FORT HOOD — In honor of Arbor Day and Earth Day, Fort Hood planted a tree and invited hundreds of schoolchildren to learn about recycling Friday morning.
Officials from the Directorate of Public Works, the garrison command and the Texas A&M Forestry Service shoveled dirt to support a Shumard Oak planted behind the Sportsmen’s Center. It was the 703rd tree planted on post this year, said Andy Bird, deputy garrison commander.
“It’s exciting every year we come out and do this,” he said. While this year’s celebration was considerably smaller than those of the past, the most important element was kept — education.
“It’s about the kids,” Bird said.
To educate the 350 kids in attendance on recycling and environmental science, booths were set up by the recycling centers for Fort Hood and surrounding cities, Bell County Master Gardeners and other businesses.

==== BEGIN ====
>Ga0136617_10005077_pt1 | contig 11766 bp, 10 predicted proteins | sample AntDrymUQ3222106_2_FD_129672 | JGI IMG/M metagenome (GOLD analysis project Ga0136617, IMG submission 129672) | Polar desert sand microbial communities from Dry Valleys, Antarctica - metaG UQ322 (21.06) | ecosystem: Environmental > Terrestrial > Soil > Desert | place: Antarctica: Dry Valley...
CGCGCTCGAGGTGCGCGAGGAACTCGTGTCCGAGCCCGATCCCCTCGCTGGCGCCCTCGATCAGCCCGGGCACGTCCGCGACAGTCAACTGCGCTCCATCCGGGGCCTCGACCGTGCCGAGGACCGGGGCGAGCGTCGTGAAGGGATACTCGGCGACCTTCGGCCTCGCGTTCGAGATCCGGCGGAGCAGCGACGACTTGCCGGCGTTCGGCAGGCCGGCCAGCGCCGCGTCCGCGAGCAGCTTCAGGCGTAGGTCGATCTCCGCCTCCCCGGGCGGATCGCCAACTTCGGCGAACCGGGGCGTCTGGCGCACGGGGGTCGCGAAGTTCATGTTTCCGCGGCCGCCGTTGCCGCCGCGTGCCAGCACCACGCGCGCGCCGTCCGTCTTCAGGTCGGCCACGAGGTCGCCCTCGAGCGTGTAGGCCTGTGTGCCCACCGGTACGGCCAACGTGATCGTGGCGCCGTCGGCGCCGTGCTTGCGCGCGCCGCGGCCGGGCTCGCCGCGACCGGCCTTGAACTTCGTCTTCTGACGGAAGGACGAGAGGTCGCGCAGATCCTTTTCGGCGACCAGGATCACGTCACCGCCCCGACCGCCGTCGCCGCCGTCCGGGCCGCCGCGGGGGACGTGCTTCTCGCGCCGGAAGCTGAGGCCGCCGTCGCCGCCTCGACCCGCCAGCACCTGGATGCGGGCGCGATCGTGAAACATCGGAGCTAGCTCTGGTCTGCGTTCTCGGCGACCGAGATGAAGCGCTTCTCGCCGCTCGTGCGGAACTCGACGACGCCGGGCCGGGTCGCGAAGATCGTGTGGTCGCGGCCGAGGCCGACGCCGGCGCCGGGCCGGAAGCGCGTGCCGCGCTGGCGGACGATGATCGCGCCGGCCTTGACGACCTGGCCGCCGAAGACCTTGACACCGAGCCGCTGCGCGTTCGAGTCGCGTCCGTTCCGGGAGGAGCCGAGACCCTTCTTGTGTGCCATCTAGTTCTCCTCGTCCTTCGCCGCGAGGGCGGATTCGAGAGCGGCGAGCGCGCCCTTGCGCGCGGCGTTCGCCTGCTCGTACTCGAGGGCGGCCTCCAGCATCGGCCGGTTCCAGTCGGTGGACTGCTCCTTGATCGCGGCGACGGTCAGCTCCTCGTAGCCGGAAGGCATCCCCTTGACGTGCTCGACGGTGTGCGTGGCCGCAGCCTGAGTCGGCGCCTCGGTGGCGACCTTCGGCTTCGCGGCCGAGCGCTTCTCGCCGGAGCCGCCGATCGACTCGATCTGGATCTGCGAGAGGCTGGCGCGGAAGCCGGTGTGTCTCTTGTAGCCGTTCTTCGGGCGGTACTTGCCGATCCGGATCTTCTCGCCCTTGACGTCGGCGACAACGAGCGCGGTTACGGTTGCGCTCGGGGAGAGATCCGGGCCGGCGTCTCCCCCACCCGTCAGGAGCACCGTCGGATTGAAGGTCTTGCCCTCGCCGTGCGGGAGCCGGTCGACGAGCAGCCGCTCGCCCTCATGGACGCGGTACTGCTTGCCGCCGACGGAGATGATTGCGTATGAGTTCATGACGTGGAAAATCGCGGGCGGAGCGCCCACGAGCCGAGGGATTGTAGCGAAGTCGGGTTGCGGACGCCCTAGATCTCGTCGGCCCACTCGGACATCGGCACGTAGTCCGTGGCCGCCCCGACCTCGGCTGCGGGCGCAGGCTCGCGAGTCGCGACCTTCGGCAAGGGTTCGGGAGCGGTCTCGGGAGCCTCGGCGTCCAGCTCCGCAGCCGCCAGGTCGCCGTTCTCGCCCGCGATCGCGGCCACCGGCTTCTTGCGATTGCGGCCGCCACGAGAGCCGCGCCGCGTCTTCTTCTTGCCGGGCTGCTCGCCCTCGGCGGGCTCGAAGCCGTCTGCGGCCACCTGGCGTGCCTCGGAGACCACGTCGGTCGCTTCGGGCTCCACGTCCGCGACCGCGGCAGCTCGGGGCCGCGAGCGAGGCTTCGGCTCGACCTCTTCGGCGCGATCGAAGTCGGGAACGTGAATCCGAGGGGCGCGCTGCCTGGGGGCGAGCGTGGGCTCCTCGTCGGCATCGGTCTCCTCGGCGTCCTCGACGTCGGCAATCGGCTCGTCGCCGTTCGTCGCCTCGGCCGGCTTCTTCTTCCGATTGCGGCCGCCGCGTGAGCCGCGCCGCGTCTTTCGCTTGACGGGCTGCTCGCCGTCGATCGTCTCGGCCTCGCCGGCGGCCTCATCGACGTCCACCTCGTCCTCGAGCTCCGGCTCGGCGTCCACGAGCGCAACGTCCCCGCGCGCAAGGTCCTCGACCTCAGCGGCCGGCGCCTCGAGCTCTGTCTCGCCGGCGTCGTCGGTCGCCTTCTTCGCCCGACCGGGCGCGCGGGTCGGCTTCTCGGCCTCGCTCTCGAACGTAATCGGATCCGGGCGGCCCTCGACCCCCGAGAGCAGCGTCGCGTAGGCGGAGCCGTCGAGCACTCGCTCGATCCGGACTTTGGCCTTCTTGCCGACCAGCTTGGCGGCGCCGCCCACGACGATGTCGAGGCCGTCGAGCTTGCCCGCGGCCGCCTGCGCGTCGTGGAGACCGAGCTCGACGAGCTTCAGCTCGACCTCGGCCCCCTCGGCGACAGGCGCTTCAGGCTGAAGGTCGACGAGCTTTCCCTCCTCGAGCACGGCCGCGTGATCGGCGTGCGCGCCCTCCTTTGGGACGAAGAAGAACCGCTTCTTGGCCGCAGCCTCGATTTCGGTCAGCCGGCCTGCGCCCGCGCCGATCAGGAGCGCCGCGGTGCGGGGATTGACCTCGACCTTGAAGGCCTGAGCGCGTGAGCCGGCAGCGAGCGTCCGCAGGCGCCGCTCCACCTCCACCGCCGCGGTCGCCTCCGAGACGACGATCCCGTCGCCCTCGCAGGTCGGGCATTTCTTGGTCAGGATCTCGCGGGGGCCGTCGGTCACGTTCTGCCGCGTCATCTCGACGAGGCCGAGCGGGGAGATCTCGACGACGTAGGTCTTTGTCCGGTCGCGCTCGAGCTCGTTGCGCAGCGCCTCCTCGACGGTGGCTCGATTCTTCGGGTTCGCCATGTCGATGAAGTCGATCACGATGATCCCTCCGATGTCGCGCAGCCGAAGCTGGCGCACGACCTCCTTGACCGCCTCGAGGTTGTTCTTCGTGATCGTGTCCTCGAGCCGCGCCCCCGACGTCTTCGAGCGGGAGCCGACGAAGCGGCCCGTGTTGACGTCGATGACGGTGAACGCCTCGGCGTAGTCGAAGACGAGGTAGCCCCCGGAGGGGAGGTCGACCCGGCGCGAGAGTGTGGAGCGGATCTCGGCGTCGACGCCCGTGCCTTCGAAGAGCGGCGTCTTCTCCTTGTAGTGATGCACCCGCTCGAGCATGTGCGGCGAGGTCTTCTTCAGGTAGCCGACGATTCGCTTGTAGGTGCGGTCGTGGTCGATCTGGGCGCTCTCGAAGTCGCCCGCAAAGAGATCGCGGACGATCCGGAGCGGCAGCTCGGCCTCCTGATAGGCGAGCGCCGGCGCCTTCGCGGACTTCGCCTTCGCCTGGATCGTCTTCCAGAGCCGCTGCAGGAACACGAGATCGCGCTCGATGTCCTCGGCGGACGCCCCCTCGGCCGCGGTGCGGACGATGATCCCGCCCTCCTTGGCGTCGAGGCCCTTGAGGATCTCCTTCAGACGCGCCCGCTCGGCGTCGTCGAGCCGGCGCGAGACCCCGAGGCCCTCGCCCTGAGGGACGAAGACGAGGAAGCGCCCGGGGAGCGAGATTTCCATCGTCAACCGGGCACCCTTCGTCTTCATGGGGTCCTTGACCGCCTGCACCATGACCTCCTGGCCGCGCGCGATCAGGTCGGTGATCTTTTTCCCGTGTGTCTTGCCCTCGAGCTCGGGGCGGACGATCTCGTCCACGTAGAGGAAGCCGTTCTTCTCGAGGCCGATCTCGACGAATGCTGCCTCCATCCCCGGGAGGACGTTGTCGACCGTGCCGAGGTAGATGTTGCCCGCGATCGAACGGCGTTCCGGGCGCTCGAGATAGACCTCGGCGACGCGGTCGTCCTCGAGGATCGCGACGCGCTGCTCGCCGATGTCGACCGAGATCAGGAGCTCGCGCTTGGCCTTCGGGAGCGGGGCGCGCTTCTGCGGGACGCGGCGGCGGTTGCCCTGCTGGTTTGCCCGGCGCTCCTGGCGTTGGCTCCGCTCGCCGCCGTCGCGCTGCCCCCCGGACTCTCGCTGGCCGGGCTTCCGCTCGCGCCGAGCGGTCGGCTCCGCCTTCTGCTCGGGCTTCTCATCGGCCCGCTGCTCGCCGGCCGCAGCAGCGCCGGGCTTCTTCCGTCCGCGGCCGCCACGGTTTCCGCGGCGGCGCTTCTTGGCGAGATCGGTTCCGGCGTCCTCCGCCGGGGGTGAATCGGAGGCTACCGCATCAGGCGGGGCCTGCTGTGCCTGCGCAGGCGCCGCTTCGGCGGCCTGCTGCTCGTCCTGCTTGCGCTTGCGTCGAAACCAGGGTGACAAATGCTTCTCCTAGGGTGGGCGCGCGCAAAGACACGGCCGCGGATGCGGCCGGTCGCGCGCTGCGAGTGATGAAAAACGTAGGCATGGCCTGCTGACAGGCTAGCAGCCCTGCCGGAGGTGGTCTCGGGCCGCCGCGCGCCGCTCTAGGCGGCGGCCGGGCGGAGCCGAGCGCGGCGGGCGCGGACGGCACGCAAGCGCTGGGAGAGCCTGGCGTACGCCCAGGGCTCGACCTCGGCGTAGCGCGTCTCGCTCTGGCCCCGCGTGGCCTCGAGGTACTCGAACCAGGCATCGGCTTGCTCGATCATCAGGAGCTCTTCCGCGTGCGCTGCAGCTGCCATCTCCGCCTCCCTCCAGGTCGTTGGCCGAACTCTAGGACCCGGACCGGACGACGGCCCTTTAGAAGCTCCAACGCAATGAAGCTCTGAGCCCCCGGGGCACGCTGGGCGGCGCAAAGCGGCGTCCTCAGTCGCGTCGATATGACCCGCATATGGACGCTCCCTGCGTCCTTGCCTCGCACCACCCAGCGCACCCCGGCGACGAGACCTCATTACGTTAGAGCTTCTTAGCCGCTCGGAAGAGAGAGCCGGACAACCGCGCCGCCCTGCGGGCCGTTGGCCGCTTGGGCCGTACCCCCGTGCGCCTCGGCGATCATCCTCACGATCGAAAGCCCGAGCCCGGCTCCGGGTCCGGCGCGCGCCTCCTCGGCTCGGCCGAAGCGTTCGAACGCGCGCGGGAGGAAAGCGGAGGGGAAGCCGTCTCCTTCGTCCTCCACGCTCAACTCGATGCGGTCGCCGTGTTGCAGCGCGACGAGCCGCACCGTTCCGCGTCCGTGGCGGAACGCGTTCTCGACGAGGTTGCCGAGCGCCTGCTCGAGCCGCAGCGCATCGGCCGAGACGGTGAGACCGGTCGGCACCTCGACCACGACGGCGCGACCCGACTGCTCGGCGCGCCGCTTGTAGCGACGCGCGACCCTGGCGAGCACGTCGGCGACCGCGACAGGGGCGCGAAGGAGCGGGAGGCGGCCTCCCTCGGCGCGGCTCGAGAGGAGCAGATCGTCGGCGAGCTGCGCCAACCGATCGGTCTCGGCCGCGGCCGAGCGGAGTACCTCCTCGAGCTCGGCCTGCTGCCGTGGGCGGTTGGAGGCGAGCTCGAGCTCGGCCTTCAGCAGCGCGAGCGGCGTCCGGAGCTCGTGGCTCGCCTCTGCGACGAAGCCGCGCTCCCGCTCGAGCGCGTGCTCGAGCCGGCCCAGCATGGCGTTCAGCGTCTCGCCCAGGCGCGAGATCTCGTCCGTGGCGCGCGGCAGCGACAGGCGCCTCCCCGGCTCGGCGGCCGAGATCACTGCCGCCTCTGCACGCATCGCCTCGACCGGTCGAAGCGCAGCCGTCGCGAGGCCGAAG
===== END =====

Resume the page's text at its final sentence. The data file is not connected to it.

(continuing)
Isaac Holliday, an 11-year-old fifth-grader at Duncan Elementary, said he was excited to attend the Earth Day celebration.
“It’s just to show us how to recycle better,” he said, adding one of his chores at home is to sort the recycling from the trash.
Isaac said it was interesting to learn that “when you recycle, they can make stuff out of it.”
During the opening ceremony, Rob Grotty, staff forester with the Texas A&M Forest Service, presented Fort Hood with two awards — its eighth Tree City USA Award and the Growth Award — for sustained or increased commitment to trees.
“It’s not just planting trees in the ground, it’s maintaining them,” Grotty said. “Fort Hood does a good job. I’m proud to be able to work with Fort Hood.”
Bird said something not noticed on post, is for every one tree taken out, Fort Hood replaces it with 10 trees.
“It’s not something we do for glory; we do it because it’s the right thing,” he said.